A cop stopped a car for speeding - then pointed a gun at an uncooperative black passenger for more than 9 minutes
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Obama Born In Kenya
2017-09-04 04:28:16 UTC
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A video taken during a traffic stop in California is drawing
debate over the officer’s decision to keep his gun pointed at
the passenger for more than nine minutes.

The stop took place last Wednesday morning along U.S. Route 101,
south of San Jose, after an officer noticed a car pass him going
85 mph, according to the Campbell Police Department.

After stopping the car for speeding, the officer requested the
driver’s license and additional paperwork. The driver and
passenger spent several minutes looking for the paperwork before
the officer walked back to his motorcycle to write a citation,
police said.

It was at that point their stories diverged. According to
police, the passenger began reaching “under his seat.”

“It is not clear why the passenger chose to reach under the seat
since the officer was not requesting any other paperwork,”
Campbell police said in a statement. “Unfortunately, the
passenger’s unexpected movement towards the bottom of the seat,
caused the officer to perceive a threat and draw his handgun.”

However, a man sitting in the vehicle’s passenger seat — the
target of the officer’s gun — maintained throughout the incident
that he had simply been reaching for some papers on the floor to
try to find the vehicle’s license and registration, as requested.

A video that apparently was recorded by a woman in the car
begins as the male passenger is expressing incredulity that the
officer has pulled a gun.

“Wow,” the passenger says in the video, laughing. “We’re looking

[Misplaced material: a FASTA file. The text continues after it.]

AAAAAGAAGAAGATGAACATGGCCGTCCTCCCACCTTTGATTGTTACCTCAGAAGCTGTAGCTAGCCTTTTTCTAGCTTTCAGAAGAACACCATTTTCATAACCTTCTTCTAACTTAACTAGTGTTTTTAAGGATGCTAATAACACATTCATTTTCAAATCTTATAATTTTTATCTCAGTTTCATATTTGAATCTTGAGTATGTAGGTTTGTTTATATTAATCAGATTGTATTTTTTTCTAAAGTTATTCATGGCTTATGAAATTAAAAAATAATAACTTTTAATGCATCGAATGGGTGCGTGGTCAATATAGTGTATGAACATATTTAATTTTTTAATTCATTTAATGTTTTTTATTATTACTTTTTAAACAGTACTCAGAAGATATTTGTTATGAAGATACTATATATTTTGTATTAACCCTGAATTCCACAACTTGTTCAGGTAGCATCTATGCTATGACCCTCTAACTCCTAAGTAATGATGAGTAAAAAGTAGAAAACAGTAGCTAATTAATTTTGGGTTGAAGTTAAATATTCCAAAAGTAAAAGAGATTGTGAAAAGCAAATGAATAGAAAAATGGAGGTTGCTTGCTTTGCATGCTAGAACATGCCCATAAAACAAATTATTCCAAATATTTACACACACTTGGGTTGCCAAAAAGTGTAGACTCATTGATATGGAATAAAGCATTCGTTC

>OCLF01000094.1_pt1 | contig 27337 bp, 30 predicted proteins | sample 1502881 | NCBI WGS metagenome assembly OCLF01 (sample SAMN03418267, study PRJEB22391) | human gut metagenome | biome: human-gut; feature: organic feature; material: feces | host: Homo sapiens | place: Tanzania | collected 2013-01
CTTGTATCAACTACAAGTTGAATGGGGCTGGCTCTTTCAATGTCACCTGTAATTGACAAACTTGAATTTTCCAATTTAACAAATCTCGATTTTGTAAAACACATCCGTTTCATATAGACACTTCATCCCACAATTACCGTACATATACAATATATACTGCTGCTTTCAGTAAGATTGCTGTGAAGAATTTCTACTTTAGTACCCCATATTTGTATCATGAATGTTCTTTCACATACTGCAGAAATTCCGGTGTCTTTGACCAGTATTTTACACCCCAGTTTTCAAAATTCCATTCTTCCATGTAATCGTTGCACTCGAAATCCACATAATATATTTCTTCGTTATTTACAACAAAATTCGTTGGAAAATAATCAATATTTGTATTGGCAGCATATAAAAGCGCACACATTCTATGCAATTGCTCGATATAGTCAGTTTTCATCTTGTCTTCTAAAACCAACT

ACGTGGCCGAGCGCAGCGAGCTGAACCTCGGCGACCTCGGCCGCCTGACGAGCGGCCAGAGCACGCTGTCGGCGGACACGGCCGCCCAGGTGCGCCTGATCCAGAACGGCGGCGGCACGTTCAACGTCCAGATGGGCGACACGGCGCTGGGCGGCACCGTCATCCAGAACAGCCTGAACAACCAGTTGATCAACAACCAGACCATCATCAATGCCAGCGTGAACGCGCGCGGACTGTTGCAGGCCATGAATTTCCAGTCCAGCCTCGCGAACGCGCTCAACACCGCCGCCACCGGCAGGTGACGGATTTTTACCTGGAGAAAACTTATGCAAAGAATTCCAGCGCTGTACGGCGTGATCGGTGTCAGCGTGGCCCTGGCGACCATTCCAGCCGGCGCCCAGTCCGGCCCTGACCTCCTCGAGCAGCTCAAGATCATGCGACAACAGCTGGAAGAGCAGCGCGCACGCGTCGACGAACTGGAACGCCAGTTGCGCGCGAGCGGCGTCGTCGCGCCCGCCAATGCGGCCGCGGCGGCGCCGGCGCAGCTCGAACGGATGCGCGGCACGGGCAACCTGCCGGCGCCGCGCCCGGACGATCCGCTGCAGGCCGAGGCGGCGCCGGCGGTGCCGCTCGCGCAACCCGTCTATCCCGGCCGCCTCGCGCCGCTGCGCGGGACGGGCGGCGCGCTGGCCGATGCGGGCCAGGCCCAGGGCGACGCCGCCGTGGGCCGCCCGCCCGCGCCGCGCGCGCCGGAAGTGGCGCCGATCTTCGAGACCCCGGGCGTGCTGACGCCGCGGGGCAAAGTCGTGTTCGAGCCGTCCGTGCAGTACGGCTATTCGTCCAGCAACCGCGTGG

for the f—ing paperwork, bro. Oh my God.”

“I understand that,” the officer replies. “Don’t move, all

The passenger sounds indignant as his hands remain on his lap.
“Why are you still pointing that gun at me, bro?” he asks the
officer. “Why are you still pointing the gun at me, though?
Record this sh-t. Why are you still pointing the gun at me, bro?
My hands are right here.”

“I understand,” the officer says.

“No, you don’t understand,” the passenger protests, as the
officer tells him to relax. “No, I’m not going to relax. Get the
f—king gun off me.”

A woman in the car asks the officer: “Is that really necessary?
His hands are both out.”

The officer says that it is necessary as he waits for backup to
arrive, eliciting another round of protests from the vehicle’s
passengers. For several more minutes, they remain at an impasse,
with the passenger muttering periodic complaints as music plays
in the background. The entire time, the officer’s gun is trained
on the man.

Toward the end, the officer relays something through the radio
and the passenger begins protesting again. At one point in the
video, the officer mentions that there had been a screwdriver on
the floor of the car.

“Why are you trying to make this bigger than it is, bro?” the
passenger says. “We complied with everything you asked for.”

[A threatened officer had an instant to shoot — or not. Police
want you to watch him decide.]

The video lasts a little more than nine minutes total, and the
officer’s gun is pointed at the male passenger the entire time.
Police said in a statement the officer had to wait longer than
usual for backup to arrive “and provide assistance in safely
resolving the situation.”

“We understand that it is never a comfortable position to have a